In 1778 he was in Ermenonville, just north of Paris, staying with Marquis de Giradin. On July 2, following his usual early morning walk, Jean-Jacques Rousseau died of apoplexy -- a hemorrhage. Some of his former friends claimed he committed suicide. He was buried on a small picturesque island – Ile des Peupliers. Later, in 1794, his remains were moved to the Panthéon in Paris -- formerly the Church of Sainte Geneviève. The Pantheon was used to house the bodies of key figures of the French Revolution. His remains were placed close by those of Voltaire, who had died in the same year as him.
Rousseau believed it was possible to preserve the original nature of the child by careful control of his education and environment -- based on an analysis of the different physical and psychological stages through which he passed from birth to maturity (Stewart and McCann 1967). As we have seen, he thought that momentum for learning was provided by growth of the person (nature).In Émile, Rousseau divides development into five stages (a book is devoted to each). Education in the first two stages seeks to the senses: only when Émile is about 12 does the tutor begin to work to develop his mind. Later, in Book 5, Rousseau examines the education of Sophie (whom Émile is to marry). Here he sets out what he sees as the essential differences that flow from sex.
Stage 1/ Infancy -- birth to two years: The first stage is Infancy, from birth to about two years. (Book I). Infancy finishes with the weaning of the child. He sets a number of maxims, the spirit of which is to give children more real liberty and less power, to let them do more for themselves and demand less of others; so that by teaching them from the first to confine their wishes within the limits of their powers they will scarcely feel the want of whatever is not in their power.
Stage 2/ The Age of Nature -- two to 12: The second stage, from two to twelve, is the Age of Nature. During this time, the child receives only a negative education -- no moral instruction, no verbal learning. He sets out the most important rule of education: Do not save time, but lose it… The mind should be left undisturbed until its faculties have developed. The purpose of education at this stage is to develop physical qualities and particularly senses, but not minds. In the latter part of Book II, Rousseau describes the cultivation of each of Émile's five senses in turn.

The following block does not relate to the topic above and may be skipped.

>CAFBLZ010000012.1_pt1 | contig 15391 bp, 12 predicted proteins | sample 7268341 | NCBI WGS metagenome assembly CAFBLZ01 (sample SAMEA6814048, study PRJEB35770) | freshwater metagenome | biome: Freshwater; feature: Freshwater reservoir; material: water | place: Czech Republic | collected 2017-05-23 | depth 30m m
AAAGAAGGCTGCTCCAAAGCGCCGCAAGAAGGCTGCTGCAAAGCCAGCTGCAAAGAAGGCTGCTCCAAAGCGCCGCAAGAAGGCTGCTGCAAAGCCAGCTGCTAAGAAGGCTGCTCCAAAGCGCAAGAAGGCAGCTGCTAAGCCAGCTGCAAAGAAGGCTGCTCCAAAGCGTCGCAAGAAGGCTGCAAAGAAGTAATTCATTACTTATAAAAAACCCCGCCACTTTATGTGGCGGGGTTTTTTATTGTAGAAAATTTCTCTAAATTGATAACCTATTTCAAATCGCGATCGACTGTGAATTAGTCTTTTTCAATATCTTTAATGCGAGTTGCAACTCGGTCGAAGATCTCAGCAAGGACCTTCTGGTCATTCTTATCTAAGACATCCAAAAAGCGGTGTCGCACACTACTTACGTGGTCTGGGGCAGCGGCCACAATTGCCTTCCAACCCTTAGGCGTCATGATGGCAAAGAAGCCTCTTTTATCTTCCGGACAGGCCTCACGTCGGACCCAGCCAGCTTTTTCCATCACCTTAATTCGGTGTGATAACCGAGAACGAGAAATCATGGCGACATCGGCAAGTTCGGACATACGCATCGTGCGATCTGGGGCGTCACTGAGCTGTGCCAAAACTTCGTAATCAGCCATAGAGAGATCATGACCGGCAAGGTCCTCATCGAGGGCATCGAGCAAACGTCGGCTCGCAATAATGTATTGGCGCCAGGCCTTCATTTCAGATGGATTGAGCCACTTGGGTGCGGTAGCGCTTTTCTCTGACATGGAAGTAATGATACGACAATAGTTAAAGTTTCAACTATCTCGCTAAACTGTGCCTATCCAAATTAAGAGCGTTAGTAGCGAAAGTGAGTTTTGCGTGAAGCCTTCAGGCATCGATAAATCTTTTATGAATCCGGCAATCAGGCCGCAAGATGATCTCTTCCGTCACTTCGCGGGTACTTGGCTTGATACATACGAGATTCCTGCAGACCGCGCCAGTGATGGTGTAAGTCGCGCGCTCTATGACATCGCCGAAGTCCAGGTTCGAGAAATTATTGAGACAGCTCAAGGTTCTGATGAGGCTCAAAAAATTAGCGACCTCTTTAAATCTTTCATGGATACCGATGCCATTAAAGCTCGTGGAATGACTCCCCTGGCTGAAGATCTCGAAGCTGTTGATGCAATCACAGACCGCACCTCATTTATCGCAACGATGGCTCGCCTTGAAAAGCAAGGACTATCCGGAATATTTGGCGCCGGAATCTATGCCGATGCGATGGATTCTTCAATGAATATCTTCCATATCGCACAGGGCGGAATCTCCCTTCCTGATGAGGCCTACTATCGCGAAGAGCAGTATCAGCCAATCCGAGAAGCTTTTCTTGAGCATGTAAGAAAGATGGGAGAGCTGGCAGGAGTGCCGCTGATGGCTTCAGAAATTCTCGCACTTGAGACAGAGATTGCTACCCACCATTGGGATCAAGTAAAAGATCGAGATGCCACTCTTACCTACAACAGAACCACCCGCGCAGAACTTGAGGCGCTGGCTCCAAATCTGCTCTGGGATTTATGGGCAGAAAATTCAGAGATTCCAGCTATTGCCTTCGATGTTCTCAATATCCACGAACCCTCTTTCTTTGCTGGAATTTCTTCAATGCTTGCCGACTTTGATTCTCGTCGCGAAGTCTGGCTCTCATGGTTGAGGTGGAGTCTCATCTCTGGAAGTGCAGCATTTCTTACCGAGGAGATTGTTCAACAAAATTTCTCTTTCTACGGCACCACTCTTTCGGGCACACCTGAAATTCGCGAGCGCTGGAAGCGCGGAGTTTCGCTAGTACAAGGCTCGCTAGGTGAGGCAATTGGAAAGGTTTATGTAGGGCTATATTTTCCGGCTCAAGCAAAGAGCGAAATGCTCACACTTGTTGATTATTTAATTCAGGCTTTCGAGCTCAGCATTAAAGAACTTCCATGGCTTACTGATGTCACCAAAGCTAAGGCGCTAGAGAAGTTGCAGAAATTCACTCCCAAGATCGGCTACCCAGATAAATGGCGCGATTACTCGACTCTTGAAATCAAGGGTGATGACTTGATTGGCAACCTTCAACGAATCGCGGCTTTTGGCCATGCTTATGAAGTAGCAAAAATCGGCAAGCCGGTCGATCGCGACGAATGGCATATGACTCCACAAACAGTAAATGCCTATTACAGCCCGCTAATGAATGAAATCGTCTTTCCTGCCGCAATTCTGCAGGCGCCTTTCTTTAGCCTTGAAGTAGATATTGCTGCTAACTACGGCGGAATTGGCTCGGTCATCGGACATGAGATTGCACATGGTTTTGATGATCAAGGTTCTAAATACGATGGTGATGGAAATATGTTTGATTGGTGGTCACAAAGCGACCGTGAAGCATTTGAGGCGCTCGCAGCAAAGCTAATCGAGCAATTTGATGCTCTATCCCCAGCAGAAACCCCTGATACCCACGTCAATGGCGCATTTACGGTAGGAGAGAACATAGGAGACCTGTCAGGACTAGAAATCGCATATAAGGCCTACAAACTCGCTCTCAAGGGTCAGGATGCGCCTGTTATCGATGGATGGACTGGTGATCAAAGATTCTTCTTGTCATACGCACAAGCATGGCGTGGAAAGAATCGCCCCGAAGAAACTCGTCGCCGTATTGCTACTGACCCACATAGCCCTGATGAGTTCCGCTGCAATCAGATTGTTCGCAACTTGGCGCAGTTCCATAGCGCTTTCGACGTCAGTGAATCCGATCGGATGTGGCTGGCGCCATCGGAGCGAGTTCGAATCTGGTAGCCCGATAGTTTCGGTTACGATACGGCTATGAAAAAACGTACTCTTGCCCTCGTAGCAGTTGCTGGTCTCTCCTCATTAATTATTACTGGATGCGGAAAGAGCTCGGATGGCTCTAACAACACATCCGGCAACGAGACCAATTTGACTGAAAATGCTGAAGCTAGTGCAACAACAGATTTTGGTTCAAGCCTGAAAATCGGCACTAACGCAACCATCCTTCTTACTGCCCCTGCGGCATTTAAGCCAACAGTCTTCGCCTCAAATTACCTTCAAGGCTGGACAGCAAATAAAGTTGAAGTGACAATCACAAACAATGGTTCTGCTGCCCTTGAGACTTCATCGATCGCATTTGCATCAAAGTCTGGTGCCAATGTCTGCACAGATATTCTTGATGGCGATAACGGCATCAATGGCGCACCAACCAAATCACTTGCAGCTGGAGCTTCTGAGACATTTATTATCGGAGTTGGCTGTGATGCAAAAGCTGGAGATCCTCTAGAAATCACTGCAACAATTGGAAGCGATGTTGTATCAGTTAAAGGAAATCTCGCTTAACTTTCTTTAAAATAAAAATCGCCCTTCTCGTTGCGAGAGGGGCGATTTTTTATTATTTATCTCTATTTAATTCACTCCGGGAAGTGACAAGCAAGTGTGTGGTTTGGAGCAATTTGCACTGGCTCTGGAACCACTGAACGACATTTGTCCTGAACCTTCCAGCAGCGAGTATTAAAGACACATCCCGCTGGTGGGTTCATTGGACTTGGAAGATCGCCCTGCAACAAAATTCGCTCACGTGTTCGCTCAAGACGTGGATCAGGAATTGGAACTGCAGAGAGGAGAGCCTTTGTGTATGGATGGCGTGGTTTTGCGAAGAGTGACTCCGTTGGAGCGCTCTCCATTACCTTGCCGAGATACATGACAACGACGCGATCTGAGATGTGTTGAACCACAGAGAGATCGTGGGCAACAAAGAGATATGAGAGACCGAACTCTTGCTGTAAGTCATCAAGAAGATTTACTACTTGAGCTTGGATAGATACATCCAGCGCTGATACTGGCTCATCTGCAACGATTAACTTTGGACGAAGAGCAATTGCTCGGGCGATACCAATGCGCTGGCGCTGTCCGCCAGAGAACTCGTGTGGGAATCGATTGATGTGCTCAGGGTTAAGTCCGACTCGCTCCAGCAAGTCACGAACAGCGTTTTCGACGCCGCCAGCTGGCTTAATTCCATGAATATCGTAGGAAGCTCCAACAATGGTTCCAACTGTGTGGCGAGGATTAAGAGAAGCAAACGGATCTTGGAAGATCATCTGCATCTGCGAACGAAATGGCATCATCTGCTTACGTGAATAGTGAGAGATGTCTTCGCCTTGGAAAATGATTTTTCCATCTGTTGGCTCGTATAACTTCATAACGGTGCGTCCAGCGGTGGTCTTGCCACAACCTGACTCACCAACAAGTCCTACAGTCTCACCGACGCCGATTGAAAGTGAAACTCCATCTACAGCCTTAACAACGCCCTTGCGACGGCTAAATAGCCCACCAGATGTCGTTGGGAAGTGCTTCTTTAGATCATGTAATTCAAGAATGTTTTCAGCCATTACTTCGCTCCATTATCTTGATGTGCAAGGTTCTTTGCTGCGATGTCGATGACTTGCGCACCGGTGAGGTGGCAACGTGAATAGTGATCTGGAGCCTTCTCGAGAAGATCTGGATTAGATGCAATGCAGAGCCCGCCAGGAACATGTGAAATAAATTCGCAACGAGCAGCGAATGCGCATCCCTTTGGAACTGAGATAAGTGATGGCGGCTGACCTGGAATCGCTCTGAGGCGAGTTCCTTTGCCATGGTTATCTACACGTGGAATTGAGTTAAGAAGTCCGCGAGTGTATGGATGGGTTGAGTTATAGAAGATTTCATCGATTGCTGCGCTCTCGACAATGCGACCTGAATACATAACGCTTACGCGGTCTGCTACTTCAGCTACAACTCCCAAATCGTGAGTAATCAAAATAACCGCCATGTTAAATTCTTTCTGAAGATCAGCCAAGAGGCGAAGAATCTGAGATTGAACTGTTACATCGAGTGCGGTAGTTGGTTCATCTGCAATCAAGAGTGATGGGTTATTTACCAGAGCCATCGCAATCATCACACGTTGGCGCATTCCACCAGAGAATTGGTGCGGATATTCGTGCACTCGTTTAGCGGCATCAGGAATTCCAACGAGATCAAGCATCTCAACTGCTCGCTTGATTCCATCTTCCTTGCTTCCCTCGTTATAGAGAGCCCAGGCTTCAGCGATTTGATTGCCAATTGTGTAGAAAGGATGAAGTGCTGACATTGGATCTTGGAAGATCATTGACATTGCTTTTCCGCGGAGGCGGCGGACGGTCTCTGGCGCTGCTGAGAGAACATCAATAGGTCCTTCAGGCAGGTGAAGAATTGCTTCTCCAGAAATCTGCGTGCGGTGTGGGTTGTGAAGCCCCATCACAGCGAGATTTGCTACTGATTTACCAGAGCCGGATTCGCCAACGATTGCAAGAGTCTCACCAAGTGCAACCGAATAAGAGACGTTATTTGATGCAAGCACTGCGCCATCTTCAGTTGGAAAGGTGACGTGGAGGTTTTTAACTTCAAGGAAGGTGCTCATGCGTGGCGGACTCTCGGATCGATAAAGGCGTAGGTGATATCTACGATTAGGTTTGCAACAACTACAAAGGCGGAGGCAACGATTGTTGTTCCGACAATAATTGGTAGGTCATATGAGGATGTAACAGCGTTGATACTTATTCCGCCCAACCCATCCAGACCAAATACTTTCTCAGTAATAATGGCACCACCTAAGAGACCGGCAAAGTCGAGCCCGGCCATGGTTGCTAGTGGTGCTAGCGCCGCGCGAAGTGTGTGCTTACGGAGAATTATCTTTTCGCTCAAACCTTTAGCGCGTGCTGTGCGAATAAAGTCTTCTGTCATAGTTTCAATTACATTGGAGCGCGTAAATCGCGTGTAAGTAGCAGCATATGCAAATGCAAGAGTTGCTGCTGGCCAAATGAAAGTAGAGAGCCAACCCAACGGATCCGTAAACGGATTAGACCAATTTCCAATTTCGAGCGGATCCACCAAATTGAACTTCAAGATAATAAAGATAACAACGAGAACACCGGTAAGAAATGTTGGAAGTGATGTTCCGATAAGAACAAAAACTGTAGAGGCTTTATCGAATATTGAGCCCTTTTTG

Stage 3 / Pre-adolescence – 12 to 15: Émile in Stage 3 is like the 'noble savage' Rousseau describes in The Social Contract. About twelve or thirteen the child's strength increases far more rapidly than his needs. The urge for activity now takes a mental form; there is greater capacity for sustained attention. The educator has to respond accordingly.
Stage 4 / Puberty - 15 to 20: Rousseau believes that by the time Émile is fifteen, his reason will be well-developed,and he will then be able to deal with what he sees as the dangerous emotions of adolescence, and with moral issues and religion. The second paragraph of the book contains the famous lines: 'We are born, so to speak, twice over; born into existence, and born into life; born a human being, and born a man'. As before, he is still wanting to hold back societal pressures and influences so that the 'natural inclinations' of the person may emerge without undue corruption.
Stage 5 / Adulthood – 20 to 25: In Book V, the adult Émile is introduced to his ideal partner, Sophie. He learns about love, and is ready to return to society, proof, Rousseau hopes, after such a lengthy preparation, against its corrupting influences. The final task of the tutor is to instruct the the young couple in their marital rights and duties.